The task of the critters in the learning version of SMARTS is essentially the same as that in the evolution version: to figure out how to behave in different circumstances. Q learning is based on the notions of states and actions. An agent's states are what its sensors detect of the world around it. In the SMARTS program, critters have only simple touch sensors which can tell the texture of one or more of the cells that immediately surround the critter. In the learning version of the program, there are only four possibilities for the contents of a cell: either it is empty or it contains a plant, a rock, or another critter. All four of these "textures" are distinguishable by the critter's sensors, and these represent the possible states that are relevant for Q learning. As is usual at the start of Q learning, the critters initially know nothing about what the different states mean, that is, which actions are appropriate in the context of which states.
In the learning version of the program, critters have seven possible actions: they can attempt to move forward one cell, turn in one of the five possible directions, or do nothing (rest). What happens when a move is attempted depends on what's in the cell in front of the critter. If the cell is empty, the critter goes to that cell. If the cell contains a plant, the critter moves to the cell and eats the plant in the process. If the cell contains a rock or another critter, the critter "bumps" into the object and stays where it is.
Each critter starts with an initial strength of 3000. When the critter takes an action, it receives an reinforcement, which is added to its current strength (except that the strength can never exceed 3000). There are four possible reinforcements that are built into the world in the learning version of the program; you can change any of these by selecting "Change params" in the Control window.
You can also change the two parameters that control Q learning: the discount rate (γ in the Q learning rule) and the learning rate (η in the neural network version of the Q learning rule above). And you can change the parameter that controls how the rate of exploitation changes with critter age (E in the exploitation-exploration equation above).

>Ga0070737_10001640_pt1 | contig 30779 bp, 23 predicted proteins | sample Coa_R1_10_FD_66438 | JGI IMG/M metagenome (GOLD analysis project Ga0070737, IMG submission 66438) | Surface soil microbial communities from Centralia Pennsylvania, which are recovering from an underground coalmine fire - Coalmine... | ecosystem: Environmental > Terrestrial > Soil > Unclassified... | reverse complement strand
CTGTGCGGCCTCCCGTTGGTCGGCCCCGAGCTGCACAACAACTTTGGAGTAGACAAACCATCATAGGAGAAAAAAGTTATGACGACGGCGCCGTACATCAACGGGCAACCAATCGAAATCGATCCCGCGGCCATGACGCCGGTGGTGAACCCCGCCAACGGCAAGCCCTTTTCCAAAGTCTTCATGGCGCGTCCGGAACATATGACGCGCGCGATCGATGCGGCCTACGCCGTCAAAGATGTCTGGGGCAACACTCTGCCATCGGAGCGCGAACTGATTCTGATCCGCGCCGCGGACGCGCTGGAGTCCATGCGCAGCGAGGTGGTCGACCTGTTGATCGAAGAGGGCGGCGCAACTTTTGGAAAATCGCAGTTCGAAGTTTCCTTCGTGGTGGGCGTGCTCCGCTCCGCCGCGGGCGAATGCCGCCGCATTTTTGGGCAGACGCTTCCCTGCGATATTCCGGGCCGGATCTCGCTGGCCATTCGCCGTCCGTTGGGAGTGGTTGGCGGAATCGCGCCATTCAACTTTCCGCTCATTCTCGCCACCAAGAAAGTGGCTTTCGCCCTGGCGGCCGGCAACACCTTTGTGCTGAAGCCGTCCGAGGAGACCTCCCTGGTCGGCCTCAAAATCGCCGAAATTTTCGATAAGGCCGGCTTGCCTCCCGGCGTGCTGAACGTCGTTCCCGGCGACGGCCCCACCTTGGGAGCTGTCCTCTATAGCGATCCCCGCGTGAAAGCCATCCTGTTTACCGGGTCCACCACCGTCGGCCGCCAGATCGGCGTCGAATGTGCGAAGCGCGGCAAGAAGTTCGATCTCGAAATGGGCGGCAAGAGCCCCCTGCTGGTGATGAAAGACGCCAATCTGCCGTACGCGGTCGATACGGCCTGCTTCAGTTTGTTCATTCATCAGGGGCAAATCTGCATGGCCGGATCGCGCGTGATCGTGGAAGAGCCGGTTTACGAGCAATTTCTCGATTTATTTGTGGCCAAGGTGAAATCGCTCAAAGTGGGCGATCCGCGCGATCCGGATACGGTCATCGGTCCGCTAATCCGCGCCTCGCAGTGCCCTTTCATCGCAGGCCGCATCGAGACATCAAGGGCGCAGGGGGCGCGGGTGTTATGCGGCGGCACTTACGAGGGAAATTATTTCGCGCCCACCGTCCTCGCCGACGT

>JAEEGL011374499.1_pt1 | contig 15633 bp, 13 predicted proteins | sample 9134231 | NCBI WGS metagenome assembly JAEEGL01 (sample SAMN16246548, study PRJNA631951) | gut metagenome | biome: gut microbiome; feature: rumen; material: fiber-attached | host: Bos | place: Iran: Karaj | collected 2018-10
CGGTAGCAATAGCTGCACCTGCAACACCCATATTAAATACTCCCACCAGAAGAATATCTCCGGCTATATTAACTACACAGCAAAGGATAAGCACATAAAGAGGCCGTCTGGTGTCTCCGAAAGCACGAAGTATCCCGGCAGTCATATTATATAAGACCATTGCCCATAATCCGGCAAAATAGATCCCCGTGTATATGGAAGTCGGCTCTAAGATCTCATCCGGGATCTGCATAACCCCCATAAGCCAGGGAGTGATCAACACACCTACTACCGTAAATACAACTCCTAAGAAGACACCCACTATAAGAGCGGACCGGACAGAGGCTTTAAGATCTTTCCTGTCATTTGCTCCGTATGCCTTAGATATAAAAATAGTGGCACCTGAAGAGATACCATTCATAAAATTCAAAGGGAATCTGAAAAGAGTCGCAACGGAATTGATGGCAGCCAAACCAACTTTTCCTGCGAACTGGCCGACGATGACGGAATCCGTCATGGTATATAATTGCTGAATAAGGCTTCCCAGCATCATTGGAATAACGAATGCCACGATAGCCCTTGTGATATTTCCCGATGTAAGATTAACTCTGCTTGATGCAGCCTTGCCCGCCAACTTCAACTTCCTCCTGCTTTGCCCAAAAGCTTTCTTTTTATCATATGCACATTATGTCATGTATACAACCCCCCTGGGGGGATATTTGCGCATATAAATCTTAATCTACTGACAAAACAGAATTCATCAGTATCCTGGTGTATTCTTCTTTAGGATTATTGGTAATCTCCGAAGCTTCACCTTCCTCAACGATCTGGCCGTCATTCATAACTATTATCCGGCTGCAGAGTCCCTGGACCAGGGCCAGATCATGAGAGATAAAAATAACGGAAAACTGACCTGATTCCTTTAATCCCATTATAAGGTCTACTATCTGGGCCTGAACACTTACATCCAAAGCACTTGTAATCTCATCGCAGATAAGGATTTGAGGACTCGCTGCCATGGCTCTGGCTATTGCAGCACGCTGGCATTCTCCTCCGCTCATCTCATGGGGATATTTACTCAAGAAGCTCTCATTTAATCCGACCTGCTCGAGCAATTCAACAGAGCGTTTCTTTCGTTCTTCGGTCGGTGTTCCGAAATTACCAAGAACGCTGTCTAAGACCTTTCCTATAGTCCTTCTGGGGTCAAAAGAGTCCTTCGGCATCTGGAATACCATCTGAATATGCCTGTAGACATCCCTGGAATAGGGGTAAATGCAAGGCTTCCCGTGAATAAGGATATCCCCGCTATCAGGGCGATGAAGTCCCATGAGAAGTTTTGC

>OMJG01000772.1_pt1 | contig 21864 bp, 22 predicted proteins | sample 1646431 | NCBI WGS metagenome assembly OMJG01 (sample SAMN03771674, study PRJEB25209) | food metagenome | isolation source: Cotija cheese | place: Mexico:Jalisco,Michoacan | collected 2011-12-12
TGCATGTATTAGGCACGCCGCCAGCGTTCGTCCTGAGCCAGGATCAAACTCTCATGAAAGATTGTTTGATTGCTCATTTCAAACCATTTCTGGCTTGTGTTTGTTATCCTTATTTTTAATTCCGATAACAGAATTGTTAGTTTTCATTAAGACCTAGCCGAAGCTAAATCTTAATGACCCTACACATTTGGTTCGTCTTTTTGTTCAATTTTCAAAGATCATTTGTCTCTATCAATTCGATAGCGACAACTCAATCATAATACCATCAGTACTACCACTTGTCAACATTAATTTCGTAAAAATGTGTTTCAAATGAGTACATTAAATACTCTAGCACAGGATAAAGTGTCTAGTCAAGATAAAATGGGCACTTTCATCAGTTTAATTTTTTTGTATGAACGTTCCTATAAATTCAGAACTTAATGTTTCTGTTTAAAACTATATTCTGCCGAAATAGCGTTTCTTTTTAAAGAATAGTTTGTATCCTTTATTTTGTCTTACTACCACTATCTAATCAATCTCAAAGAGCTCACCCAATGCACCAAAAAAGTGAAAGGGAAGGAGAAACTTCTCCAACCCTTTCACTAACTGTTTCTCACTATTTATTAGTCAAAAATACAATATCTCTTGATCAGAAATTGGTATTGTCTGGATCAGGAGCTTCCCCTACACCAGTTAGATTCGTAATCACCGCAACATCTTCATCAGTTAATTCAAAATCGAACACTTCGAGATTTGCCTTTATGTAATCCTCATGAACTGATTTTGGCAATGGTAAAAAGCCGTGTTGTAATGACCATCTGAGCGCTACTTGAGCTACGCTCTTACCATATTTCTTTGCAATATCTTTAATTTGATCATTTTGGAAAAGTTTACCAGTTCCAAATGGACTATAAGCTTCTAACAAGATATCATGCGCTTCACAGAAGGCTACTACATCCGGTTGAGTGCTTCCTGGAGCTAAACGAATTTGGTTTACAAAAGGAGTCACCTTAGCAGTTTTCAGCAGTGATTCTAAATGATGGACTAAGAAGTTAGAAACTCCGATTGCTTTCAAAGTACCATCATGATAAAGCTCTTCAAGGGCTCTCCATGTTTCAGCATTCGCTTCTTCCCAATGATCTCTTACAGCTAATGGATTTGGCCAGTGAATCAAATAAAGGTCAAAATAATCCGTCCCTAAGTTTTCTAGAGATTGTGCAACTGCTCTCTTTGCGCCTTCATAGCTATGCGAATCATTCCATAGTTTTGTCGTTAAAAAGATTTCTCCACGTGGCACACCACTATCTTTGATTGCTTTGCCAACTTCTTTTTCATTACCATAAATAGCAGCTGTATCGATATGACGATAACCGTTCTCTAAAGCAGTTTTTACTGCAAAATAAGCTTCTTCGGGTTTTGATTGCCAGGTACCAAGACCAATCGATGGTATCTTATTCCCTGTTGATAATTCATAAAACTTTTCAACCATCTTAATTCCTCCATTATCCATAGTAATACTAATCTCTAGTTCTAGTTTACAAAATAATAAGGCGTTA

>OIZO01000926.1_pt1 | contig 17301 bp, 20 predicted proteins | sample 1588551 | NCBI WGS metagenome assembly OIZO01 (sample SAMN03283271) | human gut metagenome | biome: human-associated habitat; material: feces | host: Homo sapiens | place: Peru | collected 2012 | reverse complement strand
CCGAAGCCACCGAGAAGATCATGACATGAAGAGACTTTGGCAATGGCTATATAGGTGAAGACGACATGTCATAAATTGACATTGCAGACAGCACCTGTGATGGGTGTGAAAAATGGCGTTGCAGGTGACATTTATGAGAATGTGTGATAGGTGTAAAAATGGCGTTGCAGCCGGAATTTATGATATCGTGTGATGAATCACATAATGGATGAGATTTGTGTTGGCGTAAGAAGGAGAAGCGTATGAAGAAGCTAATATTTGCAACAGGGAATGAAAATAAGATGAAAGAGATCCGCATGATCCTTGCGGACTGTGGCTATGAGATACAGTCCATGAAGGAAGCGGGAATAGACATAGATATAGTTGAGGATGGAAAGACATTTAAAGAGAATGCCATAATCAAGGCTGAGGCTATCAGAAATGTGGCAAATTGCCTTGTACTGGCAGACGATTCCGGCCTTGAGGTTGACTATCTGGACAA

Each critter has its own neural network, in which it learns the weights that implement Q values based on its experiences. Each neural network learns independently of all of the others. You can see a visual representation of a critter's neural network by clicking on the critter. The input to the network is displayed in the column on the left side of the window (you will need to scroll down to see all of it); each square represents a single neural network unit with the size denoting the activation. There is a unit for each state feature, that is, for each of the four possible textures in the position of each of the critter's six touch sensors. The row at the top of the window represents the target for the current input. For the unit representing the action taken, this is what the Q learning rule would predict for the Q value for that action in the current state; the size of the square denotes the magnitude of the value, and the color denotes its sign (green for positive, red for negative). For the other units, no value is shown. Below this row is a row of squares showing the current activations of the output layer of the neural network. In the rest of the window are the weights associating input and output units.
You can watch learning take place in a single critter by opening its neural network window and then clicking on the Step or Run buttons in the Control window.